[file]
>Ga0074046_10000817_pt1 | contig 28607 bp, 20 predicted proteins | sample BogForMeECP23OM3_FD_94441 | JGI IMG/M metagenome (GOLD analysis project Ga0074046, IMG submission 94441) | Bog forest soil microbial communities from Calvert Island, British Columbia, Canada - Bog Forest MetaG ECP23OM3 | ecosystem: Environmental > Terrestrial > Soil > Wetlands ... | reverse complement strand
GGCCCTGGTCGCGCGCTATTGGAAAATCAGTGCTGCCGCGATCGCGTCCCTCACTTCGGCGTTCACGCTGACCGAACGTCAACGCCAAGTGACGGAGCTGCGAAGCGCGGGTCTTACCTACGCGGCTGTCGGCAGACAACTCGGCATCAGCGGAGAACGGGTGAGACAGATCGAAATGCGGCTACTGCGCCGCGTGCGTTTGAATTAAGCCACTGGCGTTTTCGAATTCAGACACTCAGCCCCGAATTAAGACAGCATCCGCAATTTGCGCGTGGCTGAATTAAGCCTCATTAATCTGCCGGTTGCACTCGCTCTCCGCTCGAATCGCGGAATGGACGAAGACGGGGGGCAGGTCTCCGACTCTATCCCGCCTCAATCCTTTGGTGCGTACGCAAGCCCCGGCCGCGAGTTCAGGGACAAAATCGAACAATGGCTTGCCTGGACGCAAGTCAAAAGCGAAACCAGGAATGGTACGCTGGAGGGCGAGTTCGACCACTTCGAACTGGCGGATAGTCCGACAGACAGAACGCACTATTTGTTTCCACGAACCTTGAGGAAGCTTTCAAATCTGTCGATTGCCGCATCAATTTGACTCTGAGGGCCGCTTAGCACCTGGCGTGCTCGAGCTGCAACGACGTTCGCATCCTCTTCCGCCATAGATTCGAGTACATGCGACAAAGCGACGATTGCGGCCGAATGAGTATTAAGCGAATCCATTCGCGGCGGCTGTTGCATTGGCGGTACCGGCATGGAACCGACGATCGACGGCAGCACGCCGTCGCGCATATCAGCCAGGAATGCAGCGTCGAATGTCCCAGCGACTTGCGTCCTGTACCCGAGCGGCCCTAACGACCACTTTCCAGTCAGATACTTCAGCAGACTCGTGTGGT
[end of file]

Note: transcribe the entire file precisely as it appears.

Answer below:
>Ga0074046_10000817_pt1 | contig 28607 bp, 20 predicted proteins | sample BogForMeECP23OM3_FD_94441 | JGI IMG/M metagenome (GOLD analysis project Ga0074046, IMG submission 94441) | Bog forest soil microbial communities from Calvert Island, British Columbia, Canada - Bog Forest MetaG ECP23OM3 | ecosystem: Environmental > Terrestrial > Soil > Wetlands ... | reverse complement strand
GGCCCTGGTCGCGCGCTATTGGAAAATCAGTGCTGCCGCGATCGCGTCCCTCACTTCGGCGTTCACGCTGACCGAACGTCAACGCCAAGTGACGGAGCTGCGAAGCGCGGGTCTTACCTACGCGGCTGTCGGCAGACAACTCGGCATCAGCGGAGAACGGGTGAGACAGATCGAAATGCGGCTACTGCGCCGCGTGCGTTTGAATTAAGCCACTGGCGTTTTCGAATTCAGACACTCAGCCCCGAATTAAGACAGCATCCGCAATTTGCGCGTGGCTGAATTAAGCCTCATTAATCTGCCGGTTGCACTCGCTCTCCGCTCGAATCGCGGAATGGACGAAGACGGGGGGCAGGTCTCCGACTCTATCCCGCCTCAATCCTTTGGTGCGTACGCAAGCCCCGGCCGCGAGTTCAGGGACAAAATCGAACAATGGCTTGCCTGGACGCAAGTCAAAAGCGAAACCAGGAATGGTACGCTGGAGGGCGAGTTCGACCACTTCGAACTGGCGGATAGTCCGACAGACAGAACGCACTATTTGTTTCCACGAACCTTGAGGAAGCTTTCAAATCTGTCGATTGCCGCATCAATTTGACTCTGAGGGCCGCTTAGCACCTGGCGTGCTCGAGCTGCAACGACGTTCGCATCCTCTTCCGCCATAGATTCGAGTACATGCGACAAAGCGACGATTGCGGCCGAATGAGTATTAAGCGAATCCATTCGCGGCGGCTGTTGCATTGGCGGTACCGGCATGGAACCGACGATCGACGGCAGCACGCCGTCGCGCATATCAGCCAGGAATGCAGCGTCGAATGTCCCAGCGACTTGCGTCCTGTACCCGAGCGGCCCTAACGACCACTTTCCAGTCAGATACTTCAGCAGACTCGTGTGGT